While the performance aspect of things is how Pau started on Kumu, she stayed because of the more casual streams where they’d co-work, cook, or just plain hang out. That’s also how they all got closer.
“We sent each other gifts last Christmas, we’ve spent hours having existential, life, and mental health conversations. They even sent an advanced birthday gift last week. Like, do non-real friends even do that?
While Pau and the friends she’s made on Kumu haven’t met up yet, they’re already a big part of each other’s lives. And they’re already planning on how to set things up when it’s safer, post-quarantine.
“We’ve actually talked about [meeting up] a lot. Like the logistics of how we’re all going to meet up once we can. I’d like to think that the friendships have really grown beyond just the streams. Aside from chatting all the time and adding each other up on other social media platforms, we really do things like celebrate life milestones too,” Pau continued.
“We sent each other gifts last Christmas, we’ve spent hours having existential, life, and mental health conversations. They even sent an advanced birthday gift last week. Like, do non-real friends even do that?” she concluded.
There’s a group for that
No matter how niche your interests are, it’s guaranteed that there’s a group for that. The internet is an immeasurably huge space with nooks and crannies filled with people who are passionate about something and willing to share their passion with others.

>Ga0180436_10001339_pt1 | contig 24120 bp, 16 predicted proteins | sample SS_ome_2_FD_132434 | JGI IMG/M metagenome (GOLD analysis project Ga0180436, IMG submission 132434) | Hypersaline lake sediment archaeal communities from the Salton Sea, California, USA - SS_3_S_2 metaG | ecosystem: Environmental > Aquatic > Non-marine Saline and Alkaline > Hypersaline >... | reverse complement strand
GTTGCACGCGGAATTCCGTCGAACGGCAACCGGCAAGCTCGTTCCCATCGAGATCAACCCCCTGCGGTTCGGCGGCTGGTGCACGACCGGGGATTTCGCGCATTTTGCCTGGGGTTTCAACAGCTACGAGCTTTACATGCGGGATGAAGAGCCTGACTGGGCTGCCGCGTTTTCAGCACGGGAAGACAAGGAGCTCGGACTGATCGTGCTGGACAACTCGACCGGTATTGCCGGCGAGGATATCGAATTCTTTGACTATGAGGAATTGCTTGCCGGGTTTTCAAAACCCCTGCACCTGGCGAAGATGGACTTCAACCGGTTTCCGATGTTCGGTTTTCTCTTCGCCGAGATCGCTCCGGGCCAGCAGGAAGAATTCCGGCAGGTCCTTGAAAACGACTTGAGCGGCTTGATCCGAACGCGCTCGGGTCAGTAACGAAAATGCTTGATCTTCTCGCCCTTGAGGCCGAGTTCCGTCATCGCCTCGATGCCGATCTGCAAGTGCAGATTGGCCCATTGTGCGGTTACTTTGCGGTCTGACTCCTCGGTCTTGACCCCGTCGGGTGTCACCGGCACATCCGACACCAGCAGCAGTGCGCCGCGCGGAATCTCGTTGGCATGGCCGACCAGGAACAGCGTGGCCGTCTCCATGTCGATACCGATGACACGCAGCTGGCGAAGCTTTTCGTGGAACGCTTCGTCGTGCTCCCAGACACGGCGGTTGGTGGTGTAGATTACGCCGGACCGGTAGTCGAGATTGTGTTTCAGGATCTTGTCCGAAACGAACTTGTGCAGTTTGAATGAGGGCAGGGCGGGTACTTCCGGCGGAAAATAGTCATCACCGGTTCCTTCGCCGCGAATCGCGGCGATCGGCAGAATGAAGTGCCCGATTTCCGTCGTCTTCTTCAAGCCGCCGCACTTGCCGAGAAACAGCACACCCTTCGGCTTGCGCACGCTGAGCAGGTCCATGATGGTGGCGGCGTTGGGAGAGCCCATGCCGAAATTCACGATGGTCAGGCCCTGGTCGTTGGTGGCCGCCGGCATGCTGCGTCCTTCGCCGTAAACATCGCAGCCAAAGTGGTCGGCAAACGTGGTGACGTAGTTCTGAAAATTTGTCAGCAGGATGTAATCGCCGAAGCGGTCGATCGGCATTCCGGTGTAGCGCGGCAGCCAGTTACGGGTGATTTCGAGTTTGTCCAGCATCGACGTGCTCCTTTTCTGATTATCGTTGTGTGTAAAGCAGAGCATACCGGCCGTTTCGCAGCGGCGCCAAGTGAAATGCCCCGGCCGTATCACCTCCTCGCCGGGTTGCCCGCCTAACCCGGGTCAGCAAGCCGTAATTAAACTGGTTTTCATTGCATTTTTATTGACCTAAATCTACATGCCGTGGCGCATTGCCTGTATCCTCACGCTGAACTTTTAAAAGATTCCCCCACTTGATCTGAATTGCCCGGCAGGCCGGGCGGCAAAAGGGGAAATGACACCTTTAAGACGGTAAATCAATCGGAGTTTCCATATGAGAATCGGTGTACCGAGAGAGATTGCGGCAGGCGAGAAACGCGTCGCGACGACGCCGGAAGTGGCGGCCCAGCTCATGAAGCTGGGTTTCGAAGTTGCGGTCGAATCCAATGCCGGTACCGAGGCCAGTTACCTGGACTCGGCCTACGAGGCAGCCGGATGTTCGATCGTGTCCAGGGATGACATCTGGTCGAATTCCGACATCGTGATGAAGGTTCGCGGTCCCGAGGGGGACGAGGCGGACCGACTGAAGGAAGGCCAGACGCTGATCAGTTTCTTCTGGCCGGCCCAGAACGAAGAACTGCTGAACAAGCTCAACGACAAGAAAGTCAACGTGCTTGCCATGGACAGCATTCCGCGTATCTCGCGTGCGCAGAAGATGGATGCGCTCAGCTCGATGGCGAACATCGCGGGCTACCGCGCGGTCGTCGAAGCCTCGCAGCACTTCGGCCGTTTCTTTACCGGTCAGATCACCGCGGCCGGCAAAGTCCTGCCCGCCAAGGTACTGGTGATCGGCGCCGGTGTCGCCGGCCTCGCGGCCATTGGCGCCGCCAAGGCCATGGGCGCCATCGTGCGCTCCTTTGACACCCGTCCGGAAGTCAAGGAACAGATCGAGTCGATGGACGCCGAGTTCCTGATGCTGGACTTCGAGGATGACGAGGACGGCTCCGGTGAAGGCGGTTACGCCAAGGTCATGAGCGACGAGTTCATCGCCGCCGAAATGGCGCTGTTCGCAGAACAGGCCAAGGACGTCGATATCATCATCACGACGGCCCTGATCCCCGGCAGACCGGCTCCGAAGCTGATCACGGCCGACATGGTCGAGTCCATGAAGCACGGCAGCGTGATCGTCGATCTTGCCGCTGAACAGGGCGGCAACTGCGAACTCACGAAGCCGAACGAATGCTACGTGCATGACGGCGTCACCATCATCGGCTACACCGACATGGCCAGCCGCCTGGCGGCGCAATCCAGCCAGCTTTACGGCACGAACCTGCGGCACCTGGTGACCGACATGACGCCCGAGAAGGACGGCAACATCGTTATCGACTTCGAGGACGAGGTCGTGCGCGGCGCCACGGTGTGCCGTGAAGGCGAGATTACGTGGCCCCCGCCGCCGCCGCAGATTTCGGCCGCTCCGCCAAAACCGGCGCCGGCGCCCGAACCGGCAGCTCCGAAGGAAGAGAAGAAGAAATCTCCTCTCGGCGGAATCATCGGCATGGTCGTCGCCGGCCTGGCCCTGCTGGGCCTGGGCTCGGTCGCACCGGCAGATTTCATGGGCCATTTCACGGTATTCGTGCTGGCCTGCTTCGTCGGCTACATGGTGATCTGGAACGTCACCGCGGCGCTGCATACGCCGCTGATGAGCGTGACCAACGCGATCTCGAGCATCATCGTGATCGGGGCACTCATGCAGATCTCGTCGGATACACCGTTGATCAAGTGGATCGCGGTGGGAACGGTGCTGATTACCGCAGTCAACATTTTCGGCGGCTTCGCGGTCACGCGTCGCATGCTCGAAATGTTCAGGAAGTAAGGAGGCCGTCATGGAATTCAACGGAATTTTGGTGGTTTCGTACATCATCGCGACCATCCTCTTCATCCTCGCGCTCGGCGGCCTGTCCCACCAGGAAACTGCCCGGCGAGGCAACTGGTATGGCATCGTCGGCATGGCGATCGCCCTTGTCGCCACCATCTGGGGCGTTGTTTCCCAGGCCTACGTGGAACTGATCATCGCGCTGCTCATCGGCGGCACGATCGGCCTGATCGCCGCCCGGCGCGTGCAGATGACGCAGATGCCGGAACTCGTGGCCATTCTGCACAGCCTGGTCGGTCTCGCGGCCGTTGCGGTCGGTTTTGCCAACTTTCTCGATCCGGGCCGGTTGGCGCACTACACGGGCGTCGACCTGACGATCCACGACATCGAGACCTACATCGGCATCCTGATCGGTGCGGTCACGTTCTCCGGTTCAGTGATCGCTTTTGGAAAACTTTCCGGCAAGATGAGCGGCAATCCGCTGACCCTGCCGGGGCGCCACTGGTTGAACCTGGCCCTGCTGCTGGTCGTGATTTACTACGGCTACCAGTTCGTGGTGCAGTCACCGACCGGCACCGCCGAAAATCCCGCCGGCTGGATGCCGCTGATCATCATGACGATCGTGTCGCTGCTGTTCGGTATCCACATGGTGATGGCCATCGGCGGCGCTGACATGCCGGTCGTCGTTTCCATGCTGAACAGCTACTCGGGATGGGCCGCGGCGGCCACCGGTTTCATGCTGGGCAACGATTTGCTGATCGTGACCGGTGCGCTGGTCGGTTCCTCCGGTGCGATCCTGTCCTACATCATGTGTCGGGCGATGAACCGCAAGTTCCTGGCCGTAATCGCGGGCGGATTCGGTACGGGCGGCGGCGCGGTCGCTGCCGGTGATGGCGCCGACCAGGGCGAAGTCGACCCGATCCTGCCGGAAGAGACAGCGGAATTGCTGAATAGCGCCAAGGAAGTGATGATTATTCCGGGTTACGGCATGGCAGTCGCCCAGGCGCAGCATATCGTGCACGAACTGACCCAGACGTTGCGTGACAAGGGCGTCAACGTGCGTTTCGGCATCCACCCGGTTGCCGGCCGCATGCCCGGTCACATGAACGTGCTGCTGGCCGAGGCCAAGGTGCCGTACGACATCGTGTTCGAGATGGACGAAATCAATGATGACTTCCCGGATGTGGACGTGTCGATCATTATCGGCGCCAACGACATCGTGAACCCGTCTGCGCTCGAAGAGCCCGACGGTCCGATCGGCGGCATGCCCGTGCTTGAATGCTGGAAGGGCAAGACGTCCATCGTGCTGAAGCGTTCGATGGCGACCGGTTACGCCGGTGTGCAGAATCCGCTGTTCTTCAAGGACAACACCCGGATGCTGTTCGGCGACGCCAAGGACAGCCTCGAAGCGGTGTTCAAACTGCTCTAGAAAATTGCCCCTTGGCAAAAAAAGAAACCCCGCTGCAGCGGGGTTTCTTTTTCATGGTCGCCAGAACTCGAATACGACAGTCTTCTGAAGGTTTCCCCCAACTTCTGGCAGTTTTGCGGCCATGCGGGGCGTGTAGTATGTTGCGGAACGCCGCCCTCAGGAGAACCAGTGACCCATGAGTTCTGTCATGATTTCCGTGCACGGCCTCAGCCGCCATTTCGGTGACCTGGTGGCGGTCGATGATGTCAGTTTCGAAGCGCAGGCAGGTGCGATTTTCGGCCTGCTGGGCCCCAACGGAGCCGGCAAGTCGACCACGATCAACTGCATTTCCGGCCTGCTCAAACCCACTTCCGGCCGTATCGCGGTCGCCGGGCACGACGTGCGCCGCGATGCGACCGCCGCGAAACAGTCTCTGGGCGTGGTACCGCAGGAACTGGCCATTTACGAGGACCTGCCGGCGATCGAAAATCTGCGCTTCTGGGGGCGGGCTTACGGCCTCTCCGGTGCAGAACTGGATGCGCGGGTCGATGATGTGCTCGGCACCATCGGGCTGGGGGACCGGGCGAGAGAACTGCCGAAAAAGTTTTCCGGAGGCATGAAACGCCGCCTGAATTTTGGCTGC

My friend, Kat Olan, found her online tribe through Komiket—a community devoted to affordable art and komiks. She initially joined Komiket’s Philippine International Comics Festival for a chance to turn her Filipino sci-fi novel “Tablay” into a graphic novel.
After being selected as one of the winners, she and her fellow winners now have a group dedicated to their craft, all while geeking out about it. While she was a little intimidated by joining the ranks of “war-hardened komik veterans,” she found that they’re all just “a bunch of geeky creators who love memes, art, and stories.”
Her favorite thing about the group is how nobody is in want of support. “We are each other’s greatest fans, supporters, and competition. We are all supportive and excited for each other. Whenever someone shares a new inked spread we all go wild! People are so talented and words can’t even express it,” said Kat.
A few final reminders
The friendships I’ve found over quarantine are friendships that I’ll treasure forever. These connections have gone offline and into the real world, but only after a lot of verification and trust. The internet is still the internet, and you need to do your due diligence.
Also, don’t stress out about impressing other people. We’re all way past the point of acting cool on the internet to make friends. Just be yourself. Authenticity is the new cool, and people will gravitate towards you if you’re true to yourself.
Have fun, be safe, and God bless the internet.